Similar to African trypanosomiasis, American trypanosomiasis arises from a trypanosoma parasite, Trypanosomacruzi. Known also as Chagas disease, the infection affects eight million people in the Americas, primarily rural regions of Central and South America. Cases of Chagas disease do occur, however, in urban areas and the United States. The disease usually spreads through infected triatomine insects or kissing bugs; the insects bite and then defecate on the skin, transmitting the infection into the body. Acute phase symptoms include fever, body aches, diarrhea, vomiting, and swelling in the affected area. The infection can progress into chronic complications affecting the cardiac and gastrointestinal systems.  

American trypanosomiasis triatomine kissing bugs Shoemcfly / Getty Images
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Amebiasis

The Entamoeba histolytica parasite causes amebiasis, which individuals contract through contact with contaminated water and food. The parasite infects 30 to 50 million people each year in Asia, Africa, and Latin America. The most common symptoms of amebiasis are stomach discomfort and diarrhea and, in more severe cases, dysentery. The infection can also cause liver abscesses.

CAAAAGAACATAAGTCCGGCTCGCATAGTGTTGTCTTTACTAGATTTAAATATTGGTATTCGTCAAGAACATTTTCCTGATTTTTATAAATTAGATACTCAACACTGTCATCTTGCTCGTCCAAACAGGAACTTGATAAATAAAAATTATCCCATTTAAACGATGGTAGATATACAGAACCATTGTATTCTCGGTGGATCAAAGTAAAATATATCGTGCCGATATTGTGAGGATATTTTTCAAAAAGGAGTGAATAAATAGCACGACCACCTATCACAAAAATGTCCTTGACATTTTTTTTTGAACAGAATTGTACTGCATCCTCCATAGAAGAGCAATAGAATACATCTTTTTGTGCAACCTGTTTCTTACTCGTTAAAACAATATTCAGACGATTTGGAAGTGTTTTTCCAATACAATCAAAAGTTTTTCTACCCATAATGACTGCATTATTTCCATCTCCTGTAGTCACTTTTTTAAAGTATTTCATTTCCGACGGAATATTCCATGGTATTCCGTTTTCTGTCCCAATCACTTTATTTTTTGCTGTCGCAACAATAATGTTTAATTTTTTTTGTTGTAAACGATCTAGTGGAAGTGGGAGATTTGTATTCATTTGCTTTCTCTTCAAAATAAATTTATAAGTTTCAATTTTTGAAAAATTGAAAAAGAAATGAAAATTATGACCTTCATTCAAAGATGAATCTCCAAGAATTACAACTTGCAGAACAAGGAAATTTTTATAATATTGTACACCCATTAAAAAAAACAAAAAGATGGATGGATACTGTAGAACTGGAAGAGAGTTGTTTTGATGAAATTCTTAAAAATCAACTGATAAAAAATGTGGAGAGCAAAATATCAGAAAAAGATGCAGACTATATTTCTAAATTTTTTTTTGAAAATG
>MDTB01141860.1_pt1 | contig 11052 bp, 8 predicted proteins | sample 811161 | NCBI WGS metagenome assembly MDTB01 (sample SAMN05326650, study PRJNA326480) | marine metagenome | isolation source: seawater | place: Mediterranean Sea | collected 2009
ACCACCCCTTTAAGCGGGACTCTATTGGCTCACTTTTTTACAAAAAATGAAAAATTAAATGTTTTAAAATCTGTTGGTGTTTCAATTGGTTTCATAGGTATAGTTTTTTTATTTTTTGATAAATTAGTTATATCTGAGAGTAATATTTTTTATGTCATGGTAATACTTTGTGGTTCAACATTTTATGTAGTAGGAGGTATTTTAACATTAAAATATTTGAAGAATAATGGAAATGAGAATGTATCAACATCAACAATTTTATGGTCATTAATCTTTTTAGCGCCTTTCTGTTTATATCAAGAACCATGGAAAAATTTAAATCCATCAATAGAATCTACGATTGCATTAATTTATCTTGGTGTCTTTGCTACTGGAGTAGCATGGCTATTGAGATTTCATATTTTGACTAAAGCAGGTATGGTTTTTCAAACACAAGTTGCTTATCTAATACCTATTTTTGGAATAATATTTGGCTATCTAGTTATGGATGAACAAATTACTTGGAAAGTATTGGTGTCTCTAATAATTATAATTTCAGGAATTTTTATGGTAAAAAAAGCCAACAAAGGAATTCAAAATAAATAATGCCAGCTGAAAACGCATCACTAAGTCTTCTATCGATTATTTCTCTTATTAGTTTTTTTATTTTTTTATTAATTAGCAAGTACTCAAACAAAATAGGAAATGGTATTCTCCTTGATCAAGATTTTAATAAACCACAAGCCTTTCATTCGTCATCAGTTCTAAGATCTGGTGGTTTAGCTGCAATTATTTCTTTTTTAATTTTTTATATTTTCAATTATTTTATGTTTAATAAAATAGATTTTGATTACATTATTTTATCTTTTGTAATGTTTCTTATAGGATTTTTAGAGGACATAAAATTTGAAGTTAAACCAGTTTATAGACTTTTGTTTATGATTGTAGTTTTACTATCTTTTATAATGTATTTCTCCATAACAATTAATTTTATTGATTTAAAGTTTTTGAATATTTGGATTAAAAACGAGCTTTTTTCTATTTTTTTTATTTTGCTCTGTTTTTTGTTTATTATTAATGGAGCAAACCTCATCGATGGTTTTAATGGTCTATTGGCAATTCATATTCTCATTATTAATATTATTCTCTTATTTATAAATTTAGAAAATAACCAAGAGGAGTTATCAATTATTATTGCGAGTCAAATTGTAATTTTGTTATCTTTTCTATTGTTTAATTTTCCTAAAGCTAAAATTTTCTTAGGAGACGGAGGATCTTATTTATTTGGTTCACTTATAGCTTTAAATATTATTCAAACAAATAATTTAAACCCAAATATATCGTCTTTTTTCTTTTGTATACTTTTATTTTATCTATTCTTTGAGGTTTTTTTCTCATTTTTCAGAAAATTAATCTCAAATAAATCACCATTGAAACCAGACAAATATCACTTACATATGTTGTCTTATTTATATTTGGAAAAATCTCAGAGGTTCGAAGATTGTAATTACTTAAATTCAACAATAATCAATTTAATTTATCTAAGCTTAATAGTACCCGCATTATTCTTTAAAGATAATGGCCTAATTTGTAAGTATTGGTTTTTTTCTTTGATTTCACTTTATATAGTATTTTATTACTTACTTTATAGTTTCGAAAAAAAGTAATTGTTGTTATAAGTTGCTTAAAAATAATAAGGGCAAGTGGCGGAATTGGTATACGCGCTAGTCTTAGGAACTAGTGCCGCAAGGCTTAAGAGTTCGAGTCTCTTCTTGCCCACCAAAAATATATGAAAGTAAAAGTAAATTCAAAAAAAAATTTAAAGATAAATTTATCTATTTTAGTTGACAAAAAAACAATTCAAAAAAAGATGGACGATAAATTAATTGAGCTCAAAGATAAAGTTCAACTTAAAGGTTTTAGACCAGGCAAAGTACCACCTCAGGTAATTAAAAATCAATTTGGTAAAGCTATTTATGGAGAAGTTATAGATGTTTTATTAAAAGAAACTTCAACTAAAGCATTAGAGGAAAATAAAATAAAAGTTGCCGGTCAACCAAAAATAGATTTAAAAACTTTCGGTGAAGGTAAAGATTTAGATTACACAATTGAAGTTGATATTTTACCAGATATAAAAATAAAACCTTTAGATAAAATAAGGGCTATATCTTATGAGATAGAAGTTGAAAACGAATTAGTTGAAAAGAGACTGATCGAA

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Giardiasis

Giardiasis is one of the most common parasites worldwide, and the most common intestinal parasitic infection in the United States. An estimated 33% of people in developing countries have contracted the infection, as well as 2% of adults and around 7% of children in developed countries. Individuals acquire giardiasis by consuming food or water contaminated with the Giardia intestinalis parasite. One of the most common methods of transmission is coming into contacting with a surface or person carrying the parasite and unknowingly swallowing it. Symptoms of giardiasis include a variety of gastrointestinal disturbances including diarrhea, bloating, stomach pain, and nausea.

giardiasis stomach pain contaminated parasite champja / Getty Images

Disclaimer

This site offers information designed for educational purposes only. You should not rely on any information on this site as a substitute for professional medical advice, diagnosis, treatment, or as a substitute for, professional counseling care, advice, diagnosis, or treatment. If you have any concerns or questions about your health, you should always consult with a physician or other healthcare professional.